"I'm sorry there's so much pain in this story. I'm sorry it's in fragments, like a body caught in crossfire, or pulled apart by force. But there's nothing I can do to change it. I tried to put some of the good things in as well."

— June/Offred, The Handmaid's Tale

It was only a few months ago I was joking that I watched the flashbacks in  Hulu's The Handmaid's Tale for clues as to when, exactly, I should be leaving for Canada.

I don't make that joke anymore, and not just because nothing screams privilege more than assuming the ability to pick up and move to a political climate more to one's liking. One much-missed Canadian grandmother notwithstanding, I am as American as any of the people who may disagree with me about what that word means, and I'm not going anywhere.

Plus, there is no point in joking about a TV show that refuses to provide even an hour a week of distraction from what might be happening beyond the screen.

In this second relentless season, which has two more episodes to go, the story line of The Handmaid's Tale has moved ahead of, but not past, Margaret Atwood's 1985 novel, which introduced a post-U.S. society called Gilead that's ruled by religious extremists. Women there have been stripped of all rights, with some turned into breeding stock — biblically speaking, they're called "handmaids" — and subjected to a religiously sanctioned, heavily ritualized rape in the service of infertile couples. The slightest dissent or resistance brings swift, harsh punishment.

So, yeah, it's not exactly a laugh a minute.

This season has taken us deeper into the complicated relationship between June, whose handmaid name is Offred  (Elisabeth Moss), and Serena Joy Waterford (Yvonne Strahovski). Married to Commander Fred Waterford (Joseph Fiennes), Serena Joy has tolerated — barely — Offred's presence in her home because she is desperate for the child the handmaid is carrying.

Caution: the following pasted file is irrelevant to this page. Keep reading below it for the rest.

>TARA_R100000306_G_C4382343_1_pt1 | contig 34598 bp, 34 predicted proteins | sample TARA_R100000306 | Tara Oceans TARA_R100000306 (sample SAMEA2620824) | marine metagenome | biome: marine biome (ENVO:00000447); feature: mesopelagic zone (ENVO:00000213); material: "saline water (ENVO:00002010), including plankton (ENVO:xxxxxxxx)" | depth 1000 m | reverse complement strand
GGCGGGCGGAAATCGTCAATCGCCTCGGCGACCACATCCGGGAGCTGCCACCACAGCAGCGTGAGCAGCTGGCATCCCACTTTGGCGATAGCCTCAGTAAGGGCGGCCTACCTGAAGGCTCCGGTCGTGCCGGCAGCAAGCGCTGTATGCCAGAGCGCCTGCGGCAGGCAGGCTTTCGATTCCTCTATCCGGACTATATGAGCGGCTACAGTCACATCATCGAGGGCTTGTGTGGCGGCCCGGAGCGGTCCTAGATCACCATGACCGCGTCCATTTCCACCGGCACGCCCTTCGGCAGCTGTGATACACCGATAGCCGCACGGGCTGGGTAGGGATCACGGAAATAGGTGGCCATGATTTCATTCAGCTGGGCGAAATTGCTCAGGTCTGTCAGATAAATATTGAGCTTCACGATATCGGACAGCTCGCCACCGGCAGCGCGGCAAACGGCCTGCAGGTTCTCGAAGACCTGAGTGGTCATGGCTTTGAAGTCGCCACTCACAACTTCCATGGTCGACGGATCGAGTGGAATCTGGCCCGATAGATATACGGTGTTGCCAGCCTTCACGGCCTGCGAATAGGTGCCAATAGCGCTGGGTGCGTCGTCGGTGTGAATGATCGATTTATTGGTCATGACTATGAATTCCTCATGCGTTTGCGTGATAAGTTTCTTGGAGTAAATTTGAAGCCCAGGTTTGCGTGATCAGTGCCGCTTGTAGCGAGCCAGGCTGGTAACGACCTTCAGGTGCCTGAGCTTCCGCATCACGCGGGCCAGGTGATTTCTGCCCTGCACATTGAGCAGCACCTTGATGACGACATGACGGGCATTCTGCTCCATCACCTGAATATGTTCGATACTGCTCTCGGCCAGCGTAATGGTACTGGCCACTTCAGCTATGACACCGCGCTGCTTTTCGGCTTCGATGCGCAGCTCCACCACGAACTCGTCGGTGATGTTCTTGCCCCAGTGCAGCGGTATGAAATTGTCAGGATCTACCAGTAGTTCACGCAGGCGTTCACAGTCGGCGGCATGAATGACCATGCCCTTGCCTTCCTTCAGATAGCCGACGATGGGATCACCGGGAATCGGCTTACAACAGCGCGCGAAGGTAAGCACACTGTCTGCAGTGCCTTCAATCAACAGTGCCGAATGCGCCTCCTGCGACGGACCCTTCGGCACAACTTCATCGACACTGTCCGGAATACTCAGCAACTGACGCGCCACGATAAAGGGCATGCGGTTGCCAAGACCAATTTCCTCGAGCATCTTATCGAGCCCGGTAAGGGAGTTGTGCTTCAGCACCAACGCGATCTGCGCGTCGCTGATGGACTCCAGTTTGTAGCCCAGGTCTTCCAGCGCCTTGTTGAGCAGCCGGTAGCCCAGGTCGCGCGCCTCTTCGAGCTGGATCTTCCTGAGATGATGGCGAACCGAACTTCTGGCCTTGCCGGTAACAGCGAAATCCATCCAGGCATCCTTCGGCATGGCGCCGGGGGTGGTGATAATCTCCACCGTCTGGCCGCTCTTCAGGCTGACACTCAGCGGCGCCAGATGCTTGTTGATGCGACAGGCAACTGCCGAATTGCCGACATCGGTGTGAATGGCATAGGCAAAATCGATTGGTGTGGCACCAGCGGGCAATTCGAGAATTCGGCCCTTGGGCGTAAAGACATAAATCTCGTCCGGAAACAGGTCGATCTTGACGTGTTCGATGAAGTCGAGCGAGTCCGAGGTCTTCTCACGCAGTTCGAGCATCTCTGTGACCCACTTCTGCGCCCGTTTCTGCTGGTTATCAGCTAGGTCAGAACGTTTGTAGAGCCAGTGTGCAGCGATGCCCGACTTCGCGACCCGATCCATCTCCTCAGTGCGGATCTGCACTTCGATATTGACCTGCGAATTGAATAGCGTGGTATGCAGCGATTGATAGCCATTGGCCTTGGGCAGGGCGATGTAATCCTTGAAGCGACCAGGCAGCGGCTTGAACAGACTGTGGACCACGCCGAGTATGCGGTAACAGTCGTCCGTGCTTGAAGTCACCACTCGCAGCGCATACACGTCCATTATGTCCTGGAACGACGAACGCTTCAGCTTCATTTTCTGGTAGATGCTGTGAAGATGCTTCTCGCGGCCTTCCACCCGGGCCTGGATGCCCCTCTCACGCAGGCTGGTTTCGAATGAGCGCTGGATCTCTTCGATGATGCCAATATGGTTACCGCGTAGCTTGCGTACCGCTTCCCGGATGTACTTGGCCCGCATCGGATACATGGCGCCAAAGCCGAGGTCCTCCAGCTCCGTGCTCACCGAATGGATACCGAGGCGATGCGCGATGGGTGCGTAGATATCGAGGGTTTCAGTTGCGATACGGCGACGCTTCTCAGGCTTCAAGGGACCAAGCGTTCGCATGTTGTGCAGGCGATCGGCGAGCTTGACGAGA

In its most recent episode, it's given us Oprah Winfrey as the defiant voice of Radio Free America, sending out Bruce Springsteen's "Hungry Heart," "a tune to remind everyone who's listening, American patriot or Gilead traitor, we are still here. The Stars and Stripes forever, baby!"

Less happily, it's shown us one of the concentration camps where those who've escaped immediate execution are sent to be worked until they drop. It's taken us to Canada. The refuge of a lucky few, including June's husband, Luke (O-T Fagbenle), and her best friend, Moira (Samira Wiley), it was ready to consider normalizing relations with its oppressive neighbor to the south until it had a kind of #MeToo moment and was forced to confront the truth about Gilead.

The Canadian episode seemed eerily timed, released only days after our president's Twitter attack on their prime minister, and so was the episode that followed, in which we saw June's daughter Hannah (Jordan Blake) taken from her mother not long after learning that similar scenes were occurring on our southern border.

That's unfortunate, because what makes The Handmaid's Tale frightening, and what has always made it frightening, is that it isn't about President Trump, or any president or politician, past or present. It's about all of us. Make this about partisan politics, or even about public servants quoting Scripture to justify unconscionable policies, and you're succumbing to distraction.